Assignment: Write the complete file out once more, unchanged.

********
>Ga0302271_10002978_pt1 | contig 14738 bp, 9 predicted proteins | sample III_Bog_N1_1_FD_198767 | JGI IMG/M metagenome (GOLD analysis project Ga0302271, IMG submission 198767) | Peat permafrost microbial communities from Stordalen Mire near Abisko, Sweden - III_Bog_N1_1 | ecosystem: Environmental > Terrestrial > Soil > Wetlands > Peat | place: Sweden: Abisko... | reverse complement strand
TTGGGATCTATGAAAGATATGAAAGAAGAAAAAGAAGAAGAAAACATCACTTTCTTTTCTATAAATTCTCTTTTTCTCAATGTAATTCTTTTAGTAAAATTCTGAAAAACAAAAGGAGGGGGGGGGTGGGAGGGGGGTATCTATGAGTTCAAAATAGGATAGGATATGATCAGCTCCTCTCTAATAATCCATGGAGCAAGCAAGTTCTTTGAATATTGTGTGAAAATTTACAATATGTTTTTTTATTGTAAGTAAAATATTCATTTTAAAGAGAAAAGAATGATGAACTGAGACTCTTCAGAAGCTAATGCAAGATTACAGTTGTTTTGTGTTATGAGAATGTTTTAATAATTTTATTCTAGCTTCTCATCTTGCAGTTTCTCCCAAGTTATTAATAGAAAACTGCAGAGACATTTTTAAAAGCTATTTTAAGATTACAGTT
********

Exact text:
>Ga0302271_10002978_pt1 | contig 14738 bp, 9 predicted proteins | sample III_Bog_N1_1_FD_198767 | JGI IMG/M metagenome (GOLD analysis project Ga0302271, IMG submission 198767) | Peat permafrost microbial communities from Stordalen Mire near Abisko, Sweden - III_Bog_N1_1 | ecosystem: Environmental > Terrestrial > Soil > Wetlands > Peat | place: Sweden: Abisko... | reverse complement strand
TTGGGATCTATGAAAGATATGAAAGAAGAAAAAGAAGAAGAAAACATCACTTTCTTTTCTATAAATTCTCTTTTTCTCAATGTAATTCTTTTAGTAAAATTCTGAAAAACAAAAGGAGGGGGGGGGTGGGAGGGGGGTATCTATGAGTTCAAAATAGGATAGGATATGATCAGCTCCTCTCTAATAATCCATGGAGCAAGCAAGTTCTTTGAATATTGTGTGAAAATTTACAATATGTTTTTTTATTGTAAGTAAAATATTCATTTTAAAGAGAAAAGAATGATGAACTGAGACTCTTCAGAAGCTAATGCAAGATTACAGTTGTTTTGTGTTATGAGAATGTTTTAATAATTTTATTCTAGCTTCTCATCTTGCAGTTTCTCCCAAGTTATTAATAGAAAACTGCAGAGACATTTTTAAAAGCTATTTTAAGATTACAGTT